Matriculation Year: 2015
University of Cambridge
PhD, Earth Sciences
Currently, spent nuclear fuel has been re-processed in the United Kingdom to separate high-activity fission products from uranium and plutonium, thus eliminating the need for direct disposal of spent nuclear fuel (SNF). The planned early closure of re-processing facilities has meant that more than 7000 tonnes of spent nuclear fuel destined for reprocessing will now have to be disposed directly into a geological repository. In addition, the open fuel cycle, i.e. the direct disposal of spent nuclear fuel without further reprocessing is likely to be the dominant feature of global nuclear systems due to ample uranium resources. It eliminates spent nuclear fuel reprocessing, hence reducing the likelihood of nuclear proliferation of plutonium. For a successful open fuel cycle, further research in long-term storage of spent nuclear fuel is vital to ensure that future generations will be able to enjoy a healthy climate and being safe from nuclear waste.
Researching on nuclear energy in the University of Cambridge, Beng Thye applies analytical techniques and theoretical modelling to investigate the alteration mechanisms of spent nuclear fuel as a function of radiation damage and aqueous processes. Specializing in solid state nuclear magnetic resonance, Beng Thye also employs techniques such as HR-XANES, XRD, SEM and spectroscopies such as Raman, Infrared, ICP-MS, ICP-AES and EDX in his characterization of uranium minerals and secondary phases that are formed in spent nuclear fuel disposal. His research has enabled him to collaborate with many distinguished research institutes in many parts of the world such as Pacific Northwest National Laboratory (Washington), Institut de Chimie Séparative de Marcoule (France), Trinity College (Dublin), University of Bristol (UK) and University of Lancaster (UK).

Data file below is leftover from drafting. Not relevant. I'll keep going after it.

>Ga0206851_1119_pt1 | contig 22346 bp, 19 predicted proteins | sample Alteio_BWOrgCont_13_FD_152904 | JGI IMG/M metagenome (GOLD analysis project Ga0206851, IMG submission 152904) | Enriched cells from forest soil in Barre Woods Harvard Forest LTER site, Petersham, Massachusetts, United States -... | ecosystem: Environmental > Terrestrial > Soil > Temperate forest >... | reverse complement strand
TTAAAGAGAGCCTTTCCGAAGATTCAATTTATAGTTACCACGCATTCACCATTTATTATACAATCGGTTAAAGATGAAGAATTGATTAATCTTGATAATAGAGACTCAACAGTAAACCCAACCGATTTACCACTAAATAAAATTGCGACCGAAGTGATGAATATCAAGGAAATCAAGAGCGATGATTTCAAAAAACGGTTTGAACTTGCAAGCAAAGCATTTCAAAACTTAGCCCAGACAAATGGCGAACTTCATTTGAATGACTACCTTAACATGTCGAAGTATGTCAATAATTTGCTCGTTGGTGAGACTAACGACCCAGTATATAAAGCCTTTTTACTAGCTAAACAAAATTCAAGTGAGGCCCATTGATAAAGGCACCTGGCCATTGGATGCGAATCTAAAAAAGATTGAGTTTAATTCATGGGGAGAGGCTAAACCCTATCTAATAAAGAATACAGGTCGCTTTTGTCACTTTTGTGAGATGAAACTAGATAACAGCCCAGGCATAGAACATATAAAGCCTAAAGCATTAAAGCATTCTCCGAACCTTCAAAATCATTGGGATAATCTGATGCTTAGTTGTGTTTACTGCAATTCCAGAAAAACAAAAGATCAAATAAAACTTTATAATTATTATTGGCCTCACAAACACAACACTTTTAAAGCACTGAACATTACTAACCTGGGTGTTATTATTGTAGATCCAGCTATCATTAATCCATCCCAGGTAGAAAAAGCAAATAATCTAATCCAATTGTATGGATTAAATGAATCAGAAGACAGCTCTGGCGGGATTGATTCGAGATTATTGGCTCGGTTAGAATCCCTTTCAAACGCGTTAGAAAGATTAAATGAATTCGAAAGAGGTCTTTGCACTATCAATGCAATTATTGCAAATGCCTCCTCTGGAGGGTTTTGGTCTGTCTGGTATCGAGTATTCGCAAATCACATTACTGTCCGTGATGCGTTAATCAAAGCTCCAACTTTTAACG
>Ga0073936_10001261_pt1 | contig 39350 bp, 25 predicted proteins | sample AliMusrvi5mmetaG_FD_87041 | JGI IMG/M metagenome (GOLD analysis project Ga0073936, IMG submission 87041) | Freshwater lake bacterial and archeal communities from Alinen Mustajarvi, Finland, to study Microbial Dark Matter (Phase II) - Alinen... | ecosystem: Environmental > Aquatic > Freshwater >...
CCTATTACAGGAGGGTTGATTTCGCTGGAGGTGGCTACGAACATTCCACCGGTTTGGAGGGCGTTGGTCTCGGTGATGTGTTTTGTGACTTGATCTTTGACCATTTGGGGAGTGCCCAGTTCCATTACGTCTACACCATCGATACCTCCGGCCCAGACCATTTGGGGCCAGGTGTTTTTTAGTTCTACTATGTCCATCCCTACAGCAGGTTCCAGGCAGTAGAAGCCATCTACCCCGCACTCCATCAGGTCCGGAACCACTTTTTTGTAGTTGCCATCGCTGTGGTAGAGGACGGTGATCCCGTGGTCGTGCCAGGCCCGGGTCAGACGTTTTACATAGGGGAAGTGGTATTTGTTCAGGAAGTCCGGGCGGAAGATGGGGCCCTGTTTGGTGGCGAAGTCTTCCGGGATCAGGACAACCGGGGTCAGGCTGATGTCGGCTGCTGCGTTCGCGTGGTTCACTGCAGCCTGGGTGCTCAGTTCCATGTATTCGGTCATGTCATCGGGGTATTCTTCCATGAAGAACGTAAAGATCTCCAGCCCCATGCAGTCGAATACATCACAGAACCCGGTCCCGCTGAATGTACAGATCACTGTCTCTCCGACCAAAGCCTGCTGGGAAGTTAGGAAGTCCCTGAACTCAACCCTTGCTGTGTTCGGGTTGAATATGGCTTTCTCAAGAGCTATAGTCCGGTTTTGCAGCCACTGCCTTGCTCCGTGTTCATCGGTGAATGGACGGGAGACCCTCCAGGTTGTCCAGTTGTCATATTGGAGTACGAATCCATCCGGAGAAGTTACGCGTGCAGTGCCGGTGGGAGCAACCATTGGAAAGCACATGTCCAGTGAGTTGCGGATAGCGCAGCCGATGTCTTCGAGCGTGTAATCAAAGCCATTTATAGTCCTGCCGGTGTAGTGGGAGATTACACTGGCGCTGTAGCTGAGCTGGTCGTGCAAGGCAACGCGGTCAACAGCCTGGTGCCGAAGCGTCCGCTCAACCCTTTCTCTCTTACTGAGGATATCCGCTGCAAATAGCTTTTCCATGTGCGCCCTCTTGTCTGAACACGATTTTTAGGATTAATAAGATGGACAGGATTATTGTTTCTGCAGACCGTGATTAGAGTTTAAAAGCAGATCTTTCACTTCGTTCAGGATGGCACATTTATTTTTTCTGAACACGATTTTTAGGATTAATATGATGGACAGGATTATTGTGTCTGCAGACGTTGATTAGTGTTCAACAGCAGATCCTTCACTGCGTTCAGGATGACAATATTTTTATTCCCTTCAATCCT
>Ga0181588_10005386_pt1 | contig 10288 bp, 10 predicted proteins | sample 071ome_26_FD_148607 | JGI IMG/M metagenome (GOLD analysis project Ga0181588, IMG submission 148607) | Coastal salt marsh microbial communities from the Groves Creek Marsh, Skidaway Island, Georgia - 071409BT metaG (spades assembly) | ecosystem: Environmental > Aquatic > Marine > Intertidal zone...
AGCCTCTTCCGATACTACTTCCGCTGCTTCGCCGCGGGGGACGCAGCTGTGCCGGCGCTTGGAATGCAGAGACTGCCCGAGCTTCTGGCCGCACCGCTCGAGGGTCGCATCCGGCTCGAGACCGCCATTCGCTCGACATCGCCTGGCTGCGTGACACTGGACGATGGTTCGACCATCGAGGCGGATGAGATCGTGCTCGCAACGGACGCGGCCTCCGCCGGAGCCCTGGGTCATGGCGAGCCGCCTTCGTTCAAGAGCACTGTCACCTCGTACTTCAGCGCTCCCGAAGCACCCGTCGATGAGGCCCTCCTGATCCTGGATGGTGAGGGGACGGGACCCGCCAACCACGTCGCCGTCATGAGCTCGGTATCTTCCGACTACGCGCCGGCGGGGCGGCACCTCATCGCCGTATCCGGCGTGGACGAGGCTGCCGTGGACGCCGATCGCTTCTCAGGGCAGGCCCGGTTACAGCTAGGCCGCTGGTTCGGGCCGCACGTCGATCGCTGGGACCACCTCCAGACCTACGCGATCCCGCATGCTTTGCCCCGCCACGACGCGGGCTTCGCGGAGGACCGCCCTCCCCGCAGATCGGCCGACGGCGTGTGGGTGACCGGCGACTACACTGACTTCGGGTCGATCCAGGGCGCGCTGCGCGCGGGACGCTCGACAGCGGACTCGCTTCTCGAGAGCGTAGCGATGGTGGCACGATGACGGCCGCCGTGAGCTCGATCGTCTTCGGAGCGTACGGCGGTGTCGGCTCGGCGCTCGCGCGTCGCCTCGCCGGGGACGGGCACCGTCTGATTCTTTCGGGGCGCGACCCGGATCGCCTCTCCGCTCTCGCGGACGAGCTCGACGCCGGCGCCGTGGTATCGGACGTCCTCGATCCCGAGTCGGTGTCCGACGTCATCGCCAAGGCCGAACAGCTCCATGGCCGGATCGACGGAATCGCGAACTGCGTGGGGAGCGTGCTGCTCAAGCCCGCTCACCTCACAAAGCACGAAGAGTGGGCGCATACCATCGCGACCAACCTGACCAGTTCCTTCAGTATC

Beng Thye is passionate about global developments in nuclear policy worldwide and have participated in international seminars such as 2015 ASEM (Asia-Europe Meeting) Symposium on Nuclear Safety as an observer in the Singapore delegation helmed by Ministry of Foreign Affairs. Under the guidance of SNRSI, he has co-drafted a government paper on nuclear policy in China and is actively engaged in the development of nuclear energy in Asia.
“Cheap and abundant nuclear energy is no longer a luxury: it will eventually be a necessity for the maintenance of the human condition”- Alvin Weinberg (US Nuclear Physicist)